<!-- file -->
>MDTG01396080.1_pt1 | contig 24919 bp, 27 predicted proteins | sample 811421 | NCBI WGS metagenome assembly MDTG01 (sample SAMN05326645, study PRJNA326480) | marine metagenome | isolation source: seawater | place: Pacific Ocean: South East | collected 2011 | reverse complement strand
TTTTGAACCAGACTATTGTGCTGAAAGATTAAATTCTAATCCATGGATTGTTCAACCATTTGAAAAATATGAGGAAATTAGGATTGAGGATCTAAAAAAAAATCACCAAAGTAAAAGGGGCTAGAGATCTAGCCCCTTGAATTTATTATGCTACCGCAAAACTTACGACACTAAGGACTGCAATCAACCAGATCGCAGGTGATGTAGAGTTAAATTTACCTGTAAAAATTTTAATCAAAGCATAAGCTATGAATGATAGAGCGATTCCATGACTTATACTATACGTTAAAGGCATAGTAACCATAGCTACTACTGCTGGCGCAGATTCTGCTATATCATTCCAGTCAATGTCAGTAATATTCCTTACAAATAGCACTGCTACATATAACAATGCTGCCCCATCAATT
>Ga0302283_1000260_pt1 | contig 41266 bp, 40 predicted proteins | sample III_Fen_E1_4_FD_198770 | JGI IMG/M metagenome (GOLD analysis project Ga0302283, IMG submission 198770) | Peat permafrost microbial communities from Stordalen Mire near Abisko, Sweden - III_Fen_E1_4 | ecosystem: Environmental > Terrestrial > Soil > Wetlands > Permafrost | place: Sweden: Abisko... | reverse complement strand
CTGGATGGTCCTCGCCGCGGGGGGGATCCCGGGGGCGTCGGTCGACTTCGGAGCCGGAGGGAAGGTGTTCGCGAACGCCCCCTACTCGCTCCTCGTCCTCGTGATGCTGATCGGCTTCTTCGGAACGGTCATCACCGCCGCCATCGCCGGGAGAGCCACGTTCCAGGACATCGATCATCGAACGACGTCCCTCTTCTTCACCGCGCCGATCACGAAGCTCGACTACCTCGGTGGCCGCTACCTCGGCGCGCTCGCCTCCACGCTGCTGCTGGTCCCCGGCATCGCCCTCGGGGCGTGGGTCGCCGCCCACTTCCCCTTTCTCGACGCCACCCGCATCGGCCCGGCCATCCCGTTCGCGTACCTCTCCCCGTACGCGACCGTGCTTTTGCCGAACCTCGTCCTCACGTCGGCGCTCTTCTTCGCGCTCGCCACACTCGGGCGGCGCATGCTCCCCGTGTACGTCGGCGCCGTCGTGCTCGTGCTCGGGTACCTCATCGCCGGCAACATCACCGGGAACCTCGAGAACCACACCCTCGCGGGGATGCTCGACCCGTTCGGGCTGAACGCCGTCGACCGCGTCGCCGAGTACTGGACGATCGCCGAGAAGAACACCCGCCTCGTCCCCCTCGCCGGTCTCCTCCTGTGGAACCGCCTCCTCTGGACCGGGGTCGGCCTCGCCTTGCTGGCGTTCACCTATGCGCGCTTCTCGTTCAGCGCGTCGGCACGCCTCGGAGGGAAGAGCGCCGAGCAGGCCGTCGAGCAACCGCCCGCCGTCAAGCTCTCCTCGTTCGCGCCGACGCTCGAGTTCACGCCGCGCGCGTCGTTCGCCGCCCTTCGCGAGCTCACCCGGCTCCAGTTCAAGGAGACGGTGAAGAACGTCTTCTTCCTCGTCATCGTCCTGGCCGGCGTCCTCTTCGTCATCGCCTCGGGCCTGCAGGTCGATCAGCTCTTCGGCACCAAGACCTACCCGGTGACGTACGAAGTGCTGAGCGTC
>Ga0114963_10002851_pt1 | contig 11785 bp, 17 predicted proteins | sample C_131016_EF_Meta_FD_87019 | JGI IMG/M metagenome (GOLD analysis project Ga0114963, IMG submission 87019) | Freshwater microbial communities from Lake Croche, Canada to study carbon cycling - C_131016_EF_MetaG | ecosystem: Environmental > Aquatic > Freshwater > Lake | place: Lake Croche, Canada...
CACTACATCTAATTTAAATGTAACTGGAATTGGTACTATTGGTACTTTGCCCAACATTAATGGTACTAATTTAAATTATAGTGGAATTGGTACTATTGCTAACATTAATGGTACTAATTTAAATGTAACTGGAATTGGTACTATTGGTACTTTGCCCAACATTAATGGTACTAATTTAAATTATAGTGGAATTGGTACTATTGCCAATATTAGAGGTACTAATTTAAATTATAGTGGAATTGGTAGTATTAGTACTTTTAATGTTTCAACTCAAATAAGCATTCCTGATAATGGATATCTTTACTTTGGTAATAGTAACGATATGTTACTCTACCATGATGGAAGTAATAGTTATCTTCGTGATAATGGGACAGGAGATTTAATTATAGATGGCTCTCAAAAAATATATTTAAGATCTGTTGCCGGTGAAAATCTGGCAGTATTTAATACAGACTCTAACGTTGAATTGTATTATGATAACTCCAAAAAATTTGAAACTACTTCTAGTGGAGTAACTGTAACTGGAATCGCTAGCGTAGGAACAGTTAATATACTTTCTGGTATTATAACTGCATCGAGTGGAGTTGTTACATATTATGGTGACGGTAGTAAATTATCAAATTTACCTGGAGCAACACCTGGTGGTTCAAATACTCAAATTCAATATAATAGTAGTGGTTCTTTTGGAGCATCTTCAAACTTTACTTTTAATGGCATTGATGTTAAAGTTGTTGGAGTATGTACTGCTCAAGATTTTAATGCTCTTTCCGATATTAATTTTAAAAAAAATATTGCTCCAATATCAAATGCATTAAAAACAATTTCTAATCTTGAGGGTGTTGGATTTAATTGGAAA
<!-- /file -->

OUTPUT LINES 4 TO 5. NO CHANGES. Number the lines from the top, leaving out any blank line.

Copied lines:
CTGGATGGTCCTCGCCGCGGGGGGGATCCCGGGGGCGTCGGTCGACTTCGGAGCCGGAGGGAAGGTGTTCGCGAACGCCCCCTACTCGCTCCTCGTCCTCGTGATGCTGATCGGCTTCTTCGGAACGGTCATCACCGCCGCCATCGCCGGGAGAGCCACGTTCCAGGACATCGATCATCGAACGACGTCCCTCTTCTTCACCGCGCCGATCACGAAGCTCGACTACCTCGGTGGCCGCTACCTCGGCGCGCTCGCCTCCACGCTGCTGCTGGTCCCCGGCATCGCCCTCGGGGCGTGGGTCGCCGCCCACTTCCCCTTTCTCGACGCCACCCGCATCGGCCCGGCCATCCCGTTCGCGTACCTCTCCCCGTACGCGACCGTGCTTTTGCCGAACCTCGTCCTCACGTCGGCGCTCTTCTTCGCGCTCGCCACACTCGGGCGGCGCATGCTCCCCGTGTACGTCGGCGCCGTCGTGCTCGTGCTCGGGTACCTCATCGCCGGCAACATCACCGGGAACCTCGAGAACCACACCCTCGCGGGGATGCTCGACCCGTTCGGGCTGAACGCCGTCGACCGCGTCGCCGAGTACTGGACGATCGCCGAGAAGAACACCCGCCTCGTCCCCCTCGCCGGTCTCCTCCTGTGGAACCGCCTCCTCTGGACCGGGGTCGGCCTCGCCTTGCTGGCGTTCACCTATGCGCGCTTCTCGTTCAGCGCGTCGGCACGCCTCGGAGGGAAGAGCGCCGAGCAGGCCGTCGAGCAACCGCCCGCCGTCAAGCTCTCCTCGTTCGCGCCGACGCTCGAGTTCACGCCGCGCGCGTCGTTCGCCGCCCTTCGCGAGCTCACCCGGCTCCAGTTCAAGGAGACGGTGAAGAACGTCTTCTTCCTCGTCATCGTCCTGGCCGGCGTCCTCTTCGTCATCGCCTCGGGCCTGCAGGTCGATCAGCTCTTCGGCACCAAGACCTACCCGGTGACGTACGAAGTGCTGAGCGTC
>Ga0114963_10002851_pt1 | contig 11785 bp, 17 predicted proteins | sample C_131016_EF_Meta_FD_87019 | JGI IMG/M metagenome (GOLD analysis project Ga0114963, IMG submission 87019) | Freshwater microbial communities from Lake Croche, Canada to study carbon cycling - C_131016_EF_MetaG | ecosystem: Environmental > Aquatic > Freshwater > Lake | place: Lake Croche, Canada...